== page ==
DES MOINES — Pyrotechnics purveyors say hopes for sky-high profits after Iowa legalized consumer fireworks are starting to fizzle due to a patchwork of local regulations.
However, elected officials in cities and counties facing added enforcement costs and resident complaints say this is what local control looks like.
“There’s a little cloud over us right now on that, as far as the industry is concerned,” said Jim Henter of the Iowa Retail Federation.
Eric Turner of American Promotional Events, which does business as TNT Fireworks, said Iowa’s decision to legalize fireworks was cheered but enthusiasm has since soured a bit due to varying local codes.
“I think the industry was very optimistic,” Turner said.
“But it went from good to fair or maybe a little less than fair because you find a retailer that’s available to sell and suddenly they’re not allowed to sell there, unless they are in some kind of quirky zoning requirement,” he said.
As an industry, Turner added, “we generally don’t like a patchwork of various kinds of laws regarding this product. We like for it to be applied uniformly across the state and we think it not only helps the consumer, we think it helps law enforcement as well because it’s easier to enforce if it’s a consistent law across the state.”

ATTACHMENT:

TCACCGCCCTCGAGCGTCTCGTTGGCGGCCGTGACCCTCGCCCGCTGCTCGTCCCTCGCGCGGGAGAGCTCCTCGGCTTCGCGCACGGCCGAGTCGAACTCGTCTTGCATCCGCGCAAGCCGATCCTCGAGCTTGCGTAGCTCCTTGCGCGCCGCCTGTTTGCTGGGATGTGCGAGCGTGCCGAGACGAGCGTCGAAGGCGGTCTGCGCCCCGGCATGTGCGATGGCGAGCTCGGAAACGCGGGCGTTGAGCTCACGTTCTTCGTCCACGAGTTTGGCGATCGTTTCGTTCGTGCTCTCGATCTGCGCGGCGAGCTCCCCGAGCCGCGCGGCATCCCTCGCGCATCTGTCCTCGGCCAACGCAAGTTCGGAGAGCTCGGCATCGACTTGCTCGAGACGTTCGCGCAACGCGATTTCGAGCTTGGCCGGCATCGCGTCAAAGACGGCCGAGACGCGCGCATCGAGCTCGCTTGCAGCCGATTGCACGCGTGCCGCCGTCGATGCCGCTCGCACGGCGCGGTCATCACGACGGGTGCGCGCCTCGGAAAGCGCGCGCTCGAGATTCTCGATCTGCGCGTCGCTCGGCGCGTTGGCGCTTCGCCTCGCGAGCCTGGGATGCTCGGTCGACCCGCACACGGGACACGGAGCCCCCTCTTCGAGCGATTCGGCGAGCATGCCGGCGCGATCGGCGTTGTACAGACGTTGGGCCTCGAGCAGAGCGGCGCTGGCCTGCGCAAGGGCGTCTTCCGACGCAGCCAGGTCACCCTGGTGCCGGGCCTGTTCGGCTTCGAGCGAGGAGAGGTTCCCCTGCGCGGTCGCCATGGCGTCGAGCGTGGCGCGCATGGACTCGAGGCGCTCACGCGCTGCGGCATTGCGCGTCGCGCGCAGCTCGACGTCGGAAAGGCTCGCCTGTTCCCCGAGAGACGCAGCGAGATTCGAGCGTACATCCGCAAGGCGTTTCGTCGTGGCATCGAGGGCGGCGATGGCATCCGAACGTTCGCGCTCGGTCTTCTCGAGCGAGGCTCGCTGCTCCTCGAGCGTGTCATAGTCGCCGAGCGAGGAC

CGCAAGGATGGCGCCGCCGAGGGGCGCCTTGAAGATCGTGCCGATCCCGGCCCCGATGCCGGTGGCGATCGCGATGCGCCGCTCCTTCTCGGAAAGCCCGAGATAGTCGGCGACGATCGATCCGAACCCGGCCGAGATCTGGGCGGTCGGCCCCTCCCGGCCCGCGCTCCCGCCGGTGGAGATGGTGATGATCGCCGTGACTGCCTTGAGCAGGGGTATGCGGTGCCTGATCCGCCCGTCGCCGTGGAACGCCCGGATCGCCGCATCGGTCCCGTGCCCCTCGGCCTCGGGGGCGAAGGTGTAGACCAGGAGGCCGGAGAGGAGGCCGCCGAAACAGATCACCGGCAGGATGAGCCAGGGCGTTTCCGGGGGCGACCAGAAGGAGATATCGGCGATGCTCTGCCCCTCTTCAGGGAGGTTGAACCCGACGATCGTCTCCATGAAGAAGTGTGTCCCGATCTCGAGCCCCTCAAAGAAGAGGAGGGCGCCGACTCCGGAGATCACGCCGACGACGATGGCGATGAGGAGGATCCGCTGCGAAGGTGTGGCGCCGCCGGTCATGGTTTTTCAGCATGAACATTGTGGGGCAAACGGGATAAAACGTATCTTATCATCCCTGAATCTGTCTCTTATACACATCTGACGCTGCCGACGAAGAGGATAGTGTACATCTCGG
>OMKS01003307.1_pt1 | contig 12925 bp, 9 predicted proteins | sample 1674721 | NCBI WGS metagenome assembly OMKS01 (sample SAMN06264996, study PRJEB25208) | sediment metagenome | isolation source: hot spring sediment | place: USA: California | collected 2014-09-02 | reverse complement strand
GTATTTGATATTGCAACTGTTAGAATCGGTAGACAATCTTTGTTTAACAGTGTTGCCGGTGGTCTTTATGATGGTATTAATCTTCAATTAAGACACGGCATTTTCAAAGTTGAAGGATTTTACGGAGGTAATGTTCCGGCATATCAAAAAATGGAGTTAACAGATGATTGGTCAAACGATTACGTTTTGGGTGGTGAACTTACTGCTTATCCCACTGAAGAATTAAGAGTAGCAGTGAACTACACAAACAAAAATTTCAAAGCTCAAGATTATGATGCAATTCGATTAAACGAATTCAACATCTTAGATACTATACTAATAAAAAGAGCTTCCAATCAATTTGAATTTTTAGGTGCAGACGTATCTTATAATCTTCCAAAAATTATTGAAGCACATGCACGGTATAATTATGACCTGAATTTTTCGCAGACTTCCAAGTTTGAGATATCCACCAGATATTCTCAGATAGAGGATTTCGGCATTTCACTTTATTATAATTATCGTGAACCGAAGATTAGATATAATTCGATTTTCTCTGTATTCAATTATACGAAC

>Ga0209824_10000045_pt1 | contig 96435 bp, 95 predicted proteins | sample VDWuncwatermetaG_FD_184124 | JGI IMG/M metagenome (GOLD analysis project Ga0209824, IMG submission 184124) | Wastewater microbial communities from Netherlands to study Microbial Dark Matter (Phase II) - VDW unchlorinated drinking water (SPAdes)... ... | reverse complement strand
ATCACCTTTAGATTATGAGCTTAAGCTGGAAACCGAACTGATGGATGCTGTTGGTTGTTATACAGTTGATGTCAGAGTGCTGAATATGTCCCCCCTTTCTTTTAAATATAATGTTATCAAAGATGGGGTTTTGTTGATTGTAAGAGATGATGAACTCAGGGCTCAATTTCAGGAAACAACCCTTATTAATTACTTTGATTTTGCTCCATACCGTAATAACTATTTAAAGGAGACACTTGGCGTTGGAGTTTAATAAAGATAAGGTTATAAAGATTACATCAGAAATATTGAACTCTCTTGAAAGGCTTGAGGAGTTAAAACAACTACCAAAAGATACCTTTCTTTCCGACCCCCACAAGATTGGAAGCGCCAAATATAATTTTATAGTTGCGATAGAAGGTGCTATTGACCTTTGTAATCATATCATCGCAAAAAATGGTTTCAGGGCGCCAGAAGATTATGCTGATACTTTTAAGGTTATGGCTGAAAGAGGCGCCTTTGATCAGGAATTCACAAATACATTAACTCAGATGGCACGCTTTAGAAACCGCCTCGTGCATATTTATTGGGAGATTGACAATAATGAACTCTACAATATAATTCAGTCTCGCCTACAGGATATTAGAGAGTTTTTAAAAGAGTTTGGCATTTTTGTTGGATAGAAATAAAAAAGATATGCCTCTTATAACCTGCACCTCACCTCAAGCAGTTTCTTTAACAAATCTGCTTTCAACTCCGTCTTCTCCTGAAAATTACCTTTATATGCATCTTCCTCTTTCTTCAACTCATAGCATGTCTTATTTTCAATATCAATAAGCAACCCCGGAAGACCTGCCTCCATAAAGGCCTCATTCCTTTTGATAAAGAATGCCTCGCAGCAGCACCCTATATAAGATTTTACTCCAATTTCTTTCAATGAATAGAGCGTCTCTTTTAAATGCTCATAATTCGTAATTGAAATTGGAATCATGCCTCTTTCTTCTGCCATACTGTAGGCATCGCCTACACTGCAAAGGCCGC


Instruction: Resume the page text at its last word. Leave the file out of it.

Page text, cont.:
Legislators ended Iowa’s eight-decade ban on consumer fireworks in 2017, and made a bid this session to prevent local governments from using zoning restrictions to dictate where fireworks can be sold.
But the bill didn’t get off the launchpad before being killed by sponsor Sen. Jake Chapman, R-Adel, without a debate.
Chapman said the legislation was an attempt to bring uniformity to a “hodgepodge” of zoning regulations, fees and other restrictions.
The bill stipulated the sole regulation of fireworks would be enacted by the General Assembly and through the State Fire Marshal. It would have invalidated local restrictions had it passed.
It also provided counties or cities could not use zoning standards to regulate the location of either permanent structures or tents used to sell fireworks.